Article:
I didn’t take any photos in Rossland, Warfield or Trail until we were leaving as I loved the view above the Columbia River. And this is about an hour from the last snow image. It was warm and sunny again. Just like that!
But then, as we leave Salmo, I notice the leaves were not out fully again. And this “Lost Creek” is running clear, clean mountain water.
Up there is the last patch of blue sky we see until we come out into the big open valley at Creston. This time, no snow photos. It was -1, slushy with poor visibility and the roads required my full attention with no looking for suitable pullouts for photographs.
We tucked into our king-sized bed for the night with my red pillowcase sleeping pillow at the end there. Our room at the Creston Valley Motel is adorable, crispy clean and retro with warm friendly hosts. Filing it under - highly recommended.
Creston BC to Lethbridge AB
This section was all about easy transitions and mountain ranges. Some of which I have made a guess at naming and others I am hoping someone more familiar with the areas can eventually help us out.
Across a field at the far end of Moyie Lake we got our first glimpse of mountains. But we didn’t stop until the sanctuary just outside of Cranbrook. It was really too far a reach for my phone camera but we got something to play with in the art app anyway. And these are appropriately named “The Steeples” mountain range. Thank you Anne B Mcevoy for filling me in on their name.
The Three Sister Mountains near Fernie along the Elk River on Highway 3 practically pirouette across the landscape.
Looking across Elk River near Fernie, I am totally smitten with the patterns of colour that feel like an intricate weaving of time and space.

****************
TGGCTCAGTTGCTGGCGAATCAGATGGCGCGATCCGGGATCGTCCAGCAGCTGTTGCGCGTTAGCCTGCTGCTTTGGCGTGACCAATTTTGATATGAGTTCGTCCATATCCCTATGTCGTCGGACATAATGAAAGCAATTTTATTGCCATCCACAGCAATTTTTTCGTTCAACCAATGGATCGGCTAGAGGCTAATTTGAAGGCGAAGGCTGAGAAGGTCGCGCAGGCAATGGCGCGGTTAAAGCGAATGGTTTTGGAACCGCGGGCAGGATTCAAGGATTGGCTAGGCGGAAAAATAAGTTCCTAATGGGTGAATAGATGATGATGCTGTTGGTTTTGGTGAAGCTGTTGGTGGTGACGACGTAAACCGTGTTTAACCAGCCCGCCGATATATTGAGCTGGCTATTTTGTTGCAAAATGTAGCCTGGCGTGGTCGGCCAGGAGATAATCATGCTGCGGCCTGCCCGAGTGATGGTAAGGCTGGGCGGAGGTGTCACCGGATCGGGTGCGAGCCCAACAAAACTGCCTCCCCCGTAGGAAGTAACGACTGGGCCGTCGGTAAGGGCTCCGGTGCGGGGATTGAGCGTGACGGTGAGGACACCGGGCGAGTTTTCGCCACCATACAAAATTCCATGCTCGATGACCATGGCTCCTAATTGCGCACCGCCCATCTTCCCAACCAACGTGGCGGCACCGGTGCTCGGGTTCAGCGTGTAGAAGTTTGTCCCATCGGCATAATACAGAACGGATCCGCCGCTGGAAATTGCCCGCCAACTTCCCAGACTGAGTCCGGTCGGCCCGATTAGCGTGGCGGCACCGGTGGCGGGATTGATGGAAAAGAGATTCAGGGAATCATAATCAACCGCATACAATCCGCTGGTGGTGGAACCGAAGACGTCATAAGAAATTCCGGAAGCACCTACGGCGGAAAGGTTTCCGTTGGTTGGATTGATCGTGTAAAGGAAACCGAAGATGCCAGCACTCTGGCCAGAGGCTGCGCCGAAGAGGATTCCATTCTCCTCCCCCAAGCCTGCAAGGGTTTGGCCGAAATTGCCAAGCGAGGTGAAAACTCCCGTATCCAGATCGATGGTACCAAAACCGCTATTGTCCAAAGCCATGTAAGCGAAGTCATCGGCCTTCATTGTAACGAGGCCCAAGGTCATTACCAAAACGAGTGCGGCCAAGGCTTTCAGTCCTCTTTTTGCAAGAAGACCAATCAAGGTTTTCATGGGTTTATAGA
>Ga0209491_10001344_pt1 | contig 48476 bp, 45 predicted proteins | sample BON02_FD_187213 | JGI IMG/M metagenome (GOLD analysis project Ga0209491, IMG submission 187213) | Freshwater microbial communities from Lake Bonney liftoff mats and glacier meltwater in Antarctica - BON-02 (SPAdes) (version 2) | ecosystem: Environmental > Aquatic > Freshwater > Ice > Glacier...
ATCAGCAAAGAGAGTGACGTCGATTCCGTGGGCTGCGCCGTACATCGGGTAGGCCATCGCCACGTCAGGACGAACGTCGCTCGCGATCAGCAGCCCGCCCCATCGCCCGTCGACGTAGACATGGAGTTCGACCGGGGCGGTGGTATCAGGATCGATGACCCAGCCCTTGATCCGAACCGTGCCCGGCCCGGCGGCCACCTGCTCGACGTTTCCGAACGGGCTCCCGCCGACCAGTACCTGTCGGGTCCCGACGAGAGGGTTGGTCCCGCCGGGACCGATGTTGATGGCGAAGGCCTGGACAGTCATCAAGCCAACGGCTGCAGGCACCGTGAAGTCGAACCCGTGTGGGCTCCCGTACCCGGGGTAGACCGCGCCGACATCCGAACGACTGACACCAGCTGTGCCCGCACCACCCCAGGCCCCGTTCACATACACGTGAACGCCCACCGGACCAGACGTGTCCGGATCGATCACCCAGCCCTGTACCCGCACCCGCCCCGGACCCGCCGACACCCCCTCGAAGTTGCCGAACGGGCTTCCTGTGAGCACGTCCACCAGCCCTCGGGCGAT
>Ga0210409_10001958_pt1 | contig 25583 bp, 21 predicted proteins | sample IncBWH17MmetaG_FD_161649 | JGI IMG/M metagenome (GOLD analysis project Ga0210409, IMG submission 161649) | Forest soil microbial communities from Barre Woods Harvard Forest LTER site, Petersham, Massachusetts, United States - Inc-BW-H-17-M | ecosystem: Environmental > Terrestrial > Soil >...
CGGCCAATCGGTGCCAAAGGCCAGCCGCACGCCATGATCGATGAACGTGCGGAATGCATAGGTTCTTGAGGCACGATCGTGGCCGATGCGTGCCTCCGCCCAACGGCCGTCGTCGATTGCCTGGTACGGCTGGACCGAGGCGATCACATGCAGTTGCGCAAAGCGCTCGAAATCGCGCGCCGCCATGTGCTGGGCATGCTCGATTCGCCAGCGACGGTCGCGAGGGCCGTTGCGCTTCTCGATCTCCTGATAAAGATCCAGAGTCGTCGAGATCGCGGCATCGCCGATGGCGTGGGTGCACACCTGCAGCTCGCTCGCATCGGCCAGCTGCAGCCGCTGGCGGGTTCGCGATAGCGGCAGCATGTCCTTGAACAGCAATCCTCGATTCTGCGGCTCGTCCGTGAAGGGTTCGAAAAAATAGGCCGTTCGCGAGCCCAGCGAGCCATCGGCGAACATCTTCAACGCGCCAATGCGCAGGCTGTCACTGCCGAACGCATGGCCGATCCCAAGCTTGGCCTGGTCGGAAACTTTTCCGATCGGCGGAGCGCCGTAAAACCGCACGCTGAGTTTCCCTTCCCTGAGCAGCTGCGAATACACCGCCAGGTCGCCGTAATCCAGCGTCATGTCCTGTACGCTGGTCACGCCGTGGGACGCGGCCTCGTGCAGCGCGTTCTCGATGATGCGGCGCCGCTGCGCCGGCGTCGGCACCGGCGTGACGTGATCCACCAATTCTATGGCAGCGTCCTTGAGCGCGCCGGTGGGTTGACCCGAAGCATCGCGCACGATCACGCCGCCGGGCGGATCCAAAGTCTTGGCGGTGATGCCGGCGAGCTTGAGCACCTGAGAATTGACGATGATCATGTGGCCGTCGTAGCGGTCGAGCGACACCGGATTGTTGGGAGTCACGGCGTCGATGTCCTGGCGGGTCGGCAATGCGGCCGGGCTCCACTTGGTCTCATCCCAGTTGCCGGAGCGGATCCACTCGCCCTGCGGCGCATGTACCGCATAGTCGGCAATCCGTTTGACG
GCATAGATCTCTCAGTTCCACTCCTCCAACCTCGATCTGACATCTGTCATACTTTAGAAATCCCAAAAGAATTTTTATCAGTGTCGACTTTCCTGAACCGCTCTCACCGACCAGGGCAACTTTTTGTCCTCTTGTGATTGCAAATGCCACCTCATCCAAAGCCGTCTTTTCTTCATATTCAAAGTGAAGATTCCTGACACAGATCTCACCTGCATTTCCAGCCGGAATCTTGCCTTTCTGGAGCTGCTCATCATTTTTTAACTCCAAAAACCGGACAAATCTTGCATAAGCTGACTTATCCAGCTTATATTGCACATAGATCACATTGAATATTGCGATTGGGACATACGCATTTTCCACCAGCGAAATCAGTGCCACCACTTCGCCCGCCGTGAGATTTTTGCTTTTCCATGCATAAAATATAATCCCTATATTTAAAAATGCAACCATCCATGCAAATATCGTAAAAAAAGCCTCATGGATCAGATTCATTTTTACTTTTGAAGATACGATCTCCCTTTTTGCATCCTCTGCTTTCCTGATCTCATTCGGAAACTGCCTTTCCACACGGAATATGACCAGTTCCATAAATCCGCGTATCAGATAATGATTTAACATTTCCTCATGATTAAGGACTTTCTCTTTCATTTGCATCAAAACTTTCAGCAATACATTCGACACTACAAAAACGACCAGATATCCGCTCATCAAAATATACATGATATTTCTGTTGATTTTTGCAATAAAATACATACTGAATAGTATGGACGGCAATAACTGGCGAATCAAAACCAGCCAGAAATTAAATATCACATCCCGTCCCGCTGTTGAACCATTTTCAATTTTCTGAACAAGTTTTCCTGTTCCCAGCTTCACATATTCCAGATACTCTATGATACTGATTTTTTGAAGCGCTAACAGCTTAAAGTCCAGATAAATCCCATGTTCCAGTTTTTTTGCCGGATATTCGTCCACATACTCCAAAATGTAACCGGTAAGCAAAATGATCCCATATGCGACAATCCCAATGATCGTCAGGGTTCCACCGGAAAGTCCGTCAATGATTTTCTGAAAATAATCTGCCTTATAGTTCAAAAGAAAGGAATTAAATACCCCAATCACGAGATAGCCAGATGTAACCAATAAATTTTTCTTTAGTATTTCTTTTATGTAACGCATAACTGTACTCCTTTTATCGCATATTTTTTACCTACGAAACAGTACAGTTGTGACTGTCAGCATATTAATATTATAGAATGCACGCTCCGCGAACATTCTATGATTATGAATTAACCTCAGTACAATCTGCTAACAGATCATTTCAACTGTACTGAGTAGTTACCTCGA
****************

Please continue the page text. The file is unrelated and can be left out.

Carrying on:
These next three mountains are just after the Crowsnest Pass in Alberta. The first two I have no idea what they are called.
I love the sweep of space that mountains take up when they are this close.
Crowsnest Mountain is unmistakable though!
Southwestern Alberta pleases my personal pleasure in wide open spaces. I have never spent much time on the prairies but I could.
Wind farms in Alberta…. So many! It has been over 20 years since I was through here. I was surprised.
More prairie and mountains. I couldn’t have told you which mountain range. But my friend Roberta Murray can - “That’s the Lewis range.” Ta-da! The Lewis Range is within Waterton Lakes National Park in Canada, and in Glacier National Park and the Bob Marshall Wilderness Complex located in Flathead and Lewis and Clark National Forests in Montana. On the left, between the last telephone pole and above, just left of the farm buildings, is Mount Cleveland which is the highest peak in the Lewis Range at 10,466 ft. It doesn’t look the tallest here just because it is farther away and we have some phone camera distortion making things look farther away than they are.
We arrive at our accommodation in Lethbridge at a comfortable time in the late afternoon. Then, the very next day, it is time to deliver the paintings! There is a certain kind of special excitement in bringing artwork directly to the home of art collectors. I am not always able to do it but when it works, I am happy to offer this personalized service.
“Is this about the right height?” he asks.
“And what about this one?” they both say.
We lay them carefully down and save the actual hanging for a quieter moment when they can do it together.
Like they did with this larger painting of mine below from a couple of years ago.
I am very fortunate to have treasured art collectors who are also friends and family by marriage. These two are amazing people, welcoming hosts and I know without a doubt that these paintings along with another one are in a great home that they share with other original art by other artists.
And the final reveal! The paintings are in their special places.
End of Part One
I am a little worried that I might break the newsletter framework with the length of this artist road trip travel issue. For this reason, I am going to break the issue into two parts. The next one will arrive in your inbox tomorrow morning at 6:00 am. So, this time, you will have something to look forward to on Saturday morning as well! I will give you a hint that there is more plein air painting and that there are many more mountains. Huge beasts of mountains in fact!
Meet you over in Artist Road Trip - part two!